Reading and repetition

In my advanced class, we’re still reading fairy tales. Today it was the Russian take on the three bears. I was reminded how everyone likes to read stories they know, and the Scaffolding Literacy system works well here. First we looked at the pictures for a given section and talked about them (in the way that I’ve learned from MovieTalk!). Then I part read, part told the story to the students, asking them to predict what was going to happen. Of course, they all knew. Then we read the story together. There were only a few new words, so we could move fast, but I relearned the lesson that the more people know before they read, the better! It reduces their anxiety and lets them have fun.

We used the same system to re-read part of a chapter with the adult class last night. I always think people are going to be bored by re-reading, but when they’re learning a language, they’re happy to re-read because each time the language starts making more sense.

Why do I have to keep repeating this? I feel as though I should know it by now!


2 responses to “Reading and repetition

  1. This totally makes sense. How you evolve into this process? I am asking because, as a relative newbie (2 years for me but I have to remember it is brand new to my students) I have trouble getting this vibe in my class. Just the other day I was doing a very short reading (embedded / extended reading from a class story) and as soon as it popped up on the screen the kids said “We already did this!” It was rather deflating because I was looking forward to their successful reading and having fun with the new twists that were in that version. Obviously it is a “class climate” issue but it is hard nonetheless. Do you (or did you) ever explain why you read the way you do? I don’t know if that would help or not.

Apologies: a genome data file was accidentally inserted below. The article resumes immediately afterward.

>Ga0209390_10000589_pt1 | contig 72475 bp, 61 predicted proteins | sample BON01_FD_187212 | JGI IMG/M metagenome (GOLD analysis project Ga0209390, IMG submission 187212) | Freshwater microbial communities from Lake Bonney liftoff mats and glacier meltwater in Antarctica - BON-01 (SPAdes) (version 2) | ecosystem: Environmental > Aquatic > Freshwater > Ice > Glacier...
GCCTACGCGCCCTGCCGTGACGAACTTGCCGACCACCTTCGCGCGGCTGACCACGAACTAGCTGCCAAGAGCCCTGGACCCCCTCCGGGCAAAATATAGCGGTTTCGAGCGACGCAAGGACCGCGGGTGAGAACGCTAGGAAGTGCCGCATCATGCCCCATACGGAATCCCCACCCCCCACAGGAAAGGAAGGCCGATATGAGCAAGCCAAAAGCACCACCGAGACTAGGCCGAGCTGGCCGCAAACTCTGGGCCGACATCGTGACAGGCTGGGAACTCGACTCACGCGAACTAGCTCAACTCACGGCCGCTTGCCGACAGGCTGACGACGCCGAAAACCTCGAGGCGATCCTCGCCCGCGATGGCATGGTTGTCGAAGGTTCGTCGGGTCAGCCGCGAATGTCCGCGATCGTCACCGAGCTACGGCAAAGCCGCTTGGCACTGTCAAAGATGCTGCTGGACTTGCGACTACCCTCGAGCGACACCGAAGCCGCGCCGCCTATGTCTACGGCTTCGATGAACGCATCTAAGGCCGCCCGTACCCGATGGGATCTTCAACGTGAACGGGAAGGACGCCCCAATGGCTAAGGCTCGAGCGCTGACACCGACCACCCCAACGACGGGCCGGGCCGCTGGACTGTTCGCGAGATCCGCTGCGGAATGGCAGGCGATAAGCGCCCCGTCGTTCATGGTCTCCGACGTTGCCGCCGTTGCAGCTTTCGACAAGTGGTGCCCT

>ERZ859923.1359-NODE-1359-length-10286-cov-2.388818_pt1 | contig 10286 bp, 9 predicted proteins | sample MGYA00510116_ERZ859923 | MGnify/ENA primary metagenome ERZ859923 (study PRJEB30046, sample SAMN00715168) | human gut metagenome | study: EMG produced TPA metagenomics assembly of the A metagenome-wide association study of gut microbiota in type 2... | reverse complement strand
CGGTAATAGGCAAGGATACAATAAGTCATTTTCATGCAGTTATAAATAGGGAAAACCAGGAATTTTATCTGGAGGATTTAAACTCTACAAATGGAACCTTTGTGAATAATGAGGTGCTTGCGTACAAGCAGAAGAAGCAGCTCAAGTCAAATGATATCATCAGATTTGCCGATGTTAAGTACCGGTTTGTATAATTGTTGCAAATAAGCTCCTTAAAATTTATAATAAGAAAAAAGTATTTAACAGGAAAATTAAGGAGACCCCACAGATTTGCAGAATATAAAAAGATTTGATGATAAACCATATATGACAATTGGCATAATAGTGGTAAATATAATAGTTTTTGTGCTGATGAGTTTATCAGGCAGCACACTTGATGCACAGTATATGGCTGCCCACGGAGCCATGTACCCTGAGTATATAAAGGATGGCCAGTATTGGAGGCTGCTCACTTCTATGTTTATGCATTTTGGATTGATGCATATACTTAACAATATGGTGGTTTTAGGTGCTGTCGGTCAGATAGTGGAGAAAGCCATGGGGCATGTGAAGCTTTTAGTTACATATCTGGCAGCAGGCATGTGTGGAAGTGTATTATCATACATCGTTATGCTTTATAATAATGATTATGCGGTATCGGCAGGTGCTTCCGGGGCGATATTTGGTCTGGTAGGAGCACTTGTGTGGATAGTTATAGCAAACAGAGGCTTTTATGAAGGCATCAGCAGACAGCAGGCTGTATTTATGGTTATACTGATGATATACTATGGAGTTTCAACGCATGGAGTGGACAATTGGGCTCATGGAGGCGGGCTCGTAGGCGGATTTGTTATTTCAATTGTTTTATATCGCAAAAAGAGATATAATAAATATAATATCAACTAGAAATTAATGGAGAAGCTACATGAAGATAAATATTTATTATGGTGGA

• Hi Jen,
      It turns out that the more I explain, the better things go. I don’t explain every day, but when things go badly, it’s sometimes because the kids don’t know what in the world we’re doing, or why we’re doing it. When I tell them the “science” behind our activities, sometimes they’re even able to adapt what we do to their other classes.

      Today I had to stop and remind one group that our March Madness game may be fun, but that the point is to have fun in Russian, not just to get crazy. They usually respect the fact that I’m learning and trying out ideas that are backed by research, in order to help them learn more efficiently.


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